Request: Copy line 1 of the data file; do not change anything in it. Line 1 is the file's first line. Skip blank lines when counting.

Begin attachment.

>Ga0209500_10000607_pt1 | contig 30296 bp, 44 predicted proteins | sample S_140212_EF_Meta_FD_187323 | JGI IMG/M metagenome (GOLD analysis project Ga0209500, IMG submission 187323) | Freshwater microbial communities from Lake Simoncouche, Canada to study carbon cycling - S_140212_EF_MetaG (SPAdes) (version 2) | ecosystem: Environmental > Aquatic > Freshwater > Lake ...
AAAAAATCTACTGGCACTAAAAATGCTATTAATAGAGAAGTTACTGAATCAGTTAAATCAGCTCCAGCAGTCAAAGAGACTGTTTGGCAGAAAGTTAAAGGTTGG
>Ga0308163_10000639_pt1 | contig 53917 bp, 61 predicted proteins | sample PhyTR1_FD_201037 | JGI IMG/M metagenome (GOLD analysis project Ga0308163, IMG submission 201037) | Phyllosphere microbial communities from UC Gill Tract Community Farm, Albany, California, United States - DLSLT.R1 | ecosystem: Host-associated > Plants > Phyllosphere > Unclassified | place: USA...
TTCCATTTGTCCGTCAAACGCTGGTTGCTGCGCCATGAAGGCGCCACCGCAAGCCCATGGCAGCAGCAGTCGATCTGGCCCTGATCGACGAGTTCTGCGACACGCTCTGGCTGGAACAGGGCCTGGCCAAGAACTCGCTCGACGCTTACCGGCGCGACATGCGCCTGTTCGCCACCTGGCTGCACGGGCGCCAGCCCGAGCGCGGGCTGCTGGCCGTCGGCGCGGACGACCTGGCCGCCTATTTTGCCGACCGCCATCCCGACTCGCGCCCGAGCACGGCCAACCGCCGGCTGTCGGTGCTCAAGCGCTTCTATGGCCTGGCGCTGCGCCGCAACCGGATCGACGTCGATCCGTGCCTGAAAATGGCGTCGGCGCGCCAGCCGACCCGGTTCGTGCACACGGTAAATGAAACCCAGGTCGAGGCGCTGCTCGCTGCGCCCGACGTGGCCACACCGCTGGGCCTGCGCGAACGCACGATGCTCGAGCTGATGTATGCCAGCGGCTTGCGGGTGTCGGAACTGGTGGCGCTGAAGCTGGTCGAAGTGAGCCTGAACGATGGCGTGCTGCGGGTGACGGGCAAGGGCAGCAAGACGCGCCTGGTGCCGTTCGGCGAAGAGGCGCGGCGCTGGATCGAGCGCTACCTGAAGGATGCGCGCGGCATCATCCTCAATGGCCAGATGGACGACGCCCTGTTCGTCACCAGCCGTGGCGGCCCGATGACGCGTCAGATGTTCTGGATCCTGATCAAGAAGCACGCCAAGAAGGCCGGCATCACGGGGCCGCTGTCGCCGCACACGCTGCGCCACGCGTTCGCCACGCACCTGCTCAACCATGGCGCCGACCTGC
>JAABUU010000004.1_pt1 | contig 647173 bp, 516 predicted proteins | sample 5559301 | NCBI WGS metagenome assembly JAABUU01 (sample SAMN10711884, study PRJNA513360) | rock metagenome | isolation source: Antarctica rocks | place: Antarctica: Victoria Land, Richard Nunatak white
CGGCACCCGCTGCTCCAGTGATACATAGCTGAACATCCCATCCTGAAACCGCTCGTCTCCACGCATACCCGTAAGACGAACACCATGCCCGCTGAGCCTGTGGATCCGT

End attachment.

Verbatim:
>Ga0209500_10000607_pt1 | contig 30296 bp, 44 predicted proteins | sample S_140212_EF_Meta_FD_187323 | JGI IMG/M metagenome (GOLD analysis project Ga0209500, IMG submission 187323) | Freshwater microbial communities from Lake Simoncouche, Canada to study carbon cycling - S_140212_EF_MetaG (SPAdes) (version 2) | ecosystem: Environmental > Aquatic > Freshwater > Lake ...